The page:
Rebel fighters from the Ahrar al-Sham Islamic Movement prepare their weapons in Jabal al-Arbaeen, which overlooks the northern town of Ariha, one of the last government strongholds in the Idlib province May 26, 2015. REUTERS/Khalil Ashawi Image Credit: REUTERS

Beirut: Steady advances by rebels on key fronts in Syria mean President Bashar Al Assad is under more military pressure than at any point in the four-year war.

Losses in the north, east and south to groups including Al Qaida’s Syrian arm and Daesh may test Al Assad’s hold over western parts of the country that are the most crucial to his survival.

After his loss of Palmyra, a symbolic and militarily strategic city, and nearly all of Idlib province, he appears to be circling his wagons more closely to a western region that includes Damascus, Homs, Hama and the coast.

Sources familiar with the thinking in Damascus acknowledge that pressure is growing, but say the government is confident the army can defend crucial territory with the help of its allies.

Al Assad still controls areas in more far-flung parts of Syria, but these are dwindling in number. His decision to maintain forces in places such as in Deir Al Zor, Hasaka and Aleppo suggests he still wants to preserve a nationwide presence, rejecting Syria’s de facto partition.

Extra support

Sources familiar with the government’s thinking say Al Assad is confident about standing his ground: extra support is expected from Iran, his strongest ally, which said on Tuesday it would continue to stand by Syria. The Lebanese militant group Hezbollah, which is backed by Iran, is more widely deployed in Syria than ever.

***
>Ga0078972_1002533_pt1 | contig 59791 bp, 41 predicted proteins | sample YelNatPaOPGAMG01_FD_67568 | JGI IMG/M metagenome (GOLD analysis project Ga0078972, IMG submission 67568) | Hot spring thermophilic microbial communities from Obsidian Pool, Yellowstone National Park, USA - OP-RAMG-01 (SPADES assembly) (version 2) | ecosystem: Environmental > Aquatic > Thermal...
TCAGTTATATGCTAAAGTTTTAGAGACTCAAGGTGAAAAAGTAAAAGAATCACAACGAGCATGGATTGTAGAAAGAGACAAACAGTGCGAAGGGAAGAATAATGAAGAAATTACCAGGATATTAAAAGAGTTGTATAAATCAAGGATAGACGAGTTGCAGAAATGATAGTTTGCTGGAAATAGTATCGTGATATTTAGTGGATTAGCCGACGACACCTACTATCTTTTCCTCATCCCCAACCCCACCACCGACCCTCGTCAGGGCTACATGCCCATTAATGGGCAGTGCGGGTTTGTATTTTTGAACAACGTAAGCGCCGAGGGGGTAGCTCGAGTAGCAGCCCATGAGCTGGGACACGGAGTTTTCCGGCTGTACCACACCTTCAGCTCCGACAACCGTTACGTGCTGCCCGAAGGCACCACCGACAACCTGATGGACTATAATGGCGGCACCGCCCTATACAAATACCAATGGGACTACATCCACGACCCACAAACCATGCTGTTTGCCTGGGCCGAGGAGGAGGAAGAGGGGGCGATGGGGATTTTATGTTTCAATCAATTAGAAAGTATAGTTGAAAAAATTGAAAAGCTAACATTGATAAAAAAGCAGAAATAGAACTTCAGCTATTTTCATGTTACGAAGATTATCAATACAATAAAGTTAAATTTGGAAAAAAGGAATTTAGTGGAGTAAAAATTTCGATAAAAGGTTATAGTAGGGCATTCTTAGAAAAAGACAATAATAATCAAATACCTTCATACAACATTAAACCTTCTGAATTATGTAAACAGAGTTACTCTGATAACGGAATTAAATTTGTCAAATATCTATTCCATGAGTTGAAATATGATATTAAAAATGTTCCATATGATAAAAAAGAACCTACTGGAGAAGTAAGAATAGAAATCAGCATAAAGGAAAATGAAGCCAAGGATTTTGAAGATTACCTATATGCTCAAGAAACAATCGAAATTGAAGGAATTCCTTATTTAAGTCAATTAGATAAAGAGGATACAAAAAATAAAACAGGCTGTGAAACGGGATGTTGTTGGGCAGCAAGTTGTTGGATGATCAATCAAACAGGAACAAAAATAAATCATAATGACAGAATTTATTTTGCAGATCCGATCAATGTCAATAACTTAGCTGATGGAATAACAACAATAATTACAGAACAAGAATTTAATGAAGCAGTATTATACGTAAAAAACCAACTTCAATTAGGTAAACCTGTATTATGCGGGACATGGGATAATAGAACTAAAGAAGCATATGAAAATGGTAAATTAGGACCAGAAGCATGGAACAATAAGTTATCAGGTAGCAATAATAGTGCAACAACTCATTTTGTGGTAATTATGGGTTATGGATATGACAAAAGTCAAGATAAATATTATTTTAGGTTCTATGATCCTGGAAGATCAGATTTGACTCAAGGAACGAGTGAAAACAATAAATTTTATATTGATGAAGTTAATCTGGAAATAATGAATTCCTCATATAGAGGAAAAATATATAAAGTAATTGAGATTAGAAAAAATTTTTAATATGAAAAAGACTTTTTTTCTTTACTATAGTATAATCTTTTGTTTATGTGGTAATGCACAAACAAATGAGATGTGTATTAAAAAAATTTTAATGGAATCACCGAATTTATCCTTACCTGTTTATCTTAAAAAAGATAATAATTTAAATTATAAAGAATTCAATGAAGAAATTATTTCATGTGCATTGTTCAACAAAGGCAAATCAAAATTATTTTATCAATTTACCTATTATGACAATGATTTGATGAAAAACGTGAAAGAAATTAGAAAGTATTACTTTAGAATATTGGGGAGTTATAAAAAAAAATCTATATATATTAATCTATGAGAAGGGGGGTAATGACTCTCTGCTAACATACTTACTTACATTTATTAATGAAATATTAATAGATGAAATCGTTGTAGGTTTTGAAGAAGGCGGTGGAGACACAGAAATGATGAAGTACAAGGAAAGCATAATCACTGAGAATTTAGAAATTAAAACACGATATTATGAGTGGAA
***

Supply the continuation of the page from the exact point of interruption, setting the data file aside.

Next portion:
And Al Assad still believes the West will eventually rehabilitate him as a partner in the fight against Daesh — a shift that shows no sign of happening, but one he thinks is inevitable given the risk of a full extremist takeover.

“The summer will be tough on the ground, but red lines will not be breached,” said one source familiar with the thinking in Damascus, declining to be named because he was discussing private conversations with Syrian officials.

Al Assad has survived such pressure before, notably at the end of 2012 when the West thought his government was near collapse.

But the difference now is that the rebels have grown in strength while government forces have been weakened after more than four years of fighting.

Al Assad has also lost Iraqi Shiite militiamen who had been fighting alongside Syrian forces. They went home to fight Daesh after it captured Mosul and other Iraqi cities last June. The sudden advances also added to the military pressures facing Iran both in Syria and Iraq.


Rebel groups in the north and south of Syria have emerged as the war’s most dynamic force in the past two months.

They are better organised and armed than before and are believed to have received new support from Al Assad’s regional enemies.

“Clearly the trends right now are working against the regime, but it appears the regime’s backers — and Iran in particular — may increase their support in an attempt to reverse those trends,” said Noah Bonsey, senior analyst with the International Crisis Group think tank.

“It is too early to tell what such an escalation could achieve,” he said. “The regime is still seeking to maintain as much of its geographic reach as it can.” Lebanon’s Al Safir newspaper on Tuesday said more than 20,000 Iraqi, Iranian and Lebanese fighters had entered Idlib province in readiness for a counter attack.

Public concern about the war has surfaced in government-held areas where most of the population still lives. The Syrian lira has weakened.

Foreign Minister Walid Al Mu’allem fielded tough questions during a televised news conference in Damascus last week, including whether Syria was now in fact partitioned.

One journalist put it to him that Iranian and Russian statements of support were failing to halt rebel advances.

People were asking why this support was not more apparent on the ground, the journalist said.

“This question is certainly asked in the popular opinion,” Mu’allem said. The relationship with Russia and Iran “is deeper than some think”, he added.

A diplomat who tracks Syria said the tone reflected a new government willingness to admit vulnerability.

“It’s a change in their attitude,” the diplomat said. “The general mood is black.” The deputy head of Israel’s armed forces said this week the Syrian military had “ceased to exist, de facto”, while Hezbollah was investing in thousands of its fighters in Syria.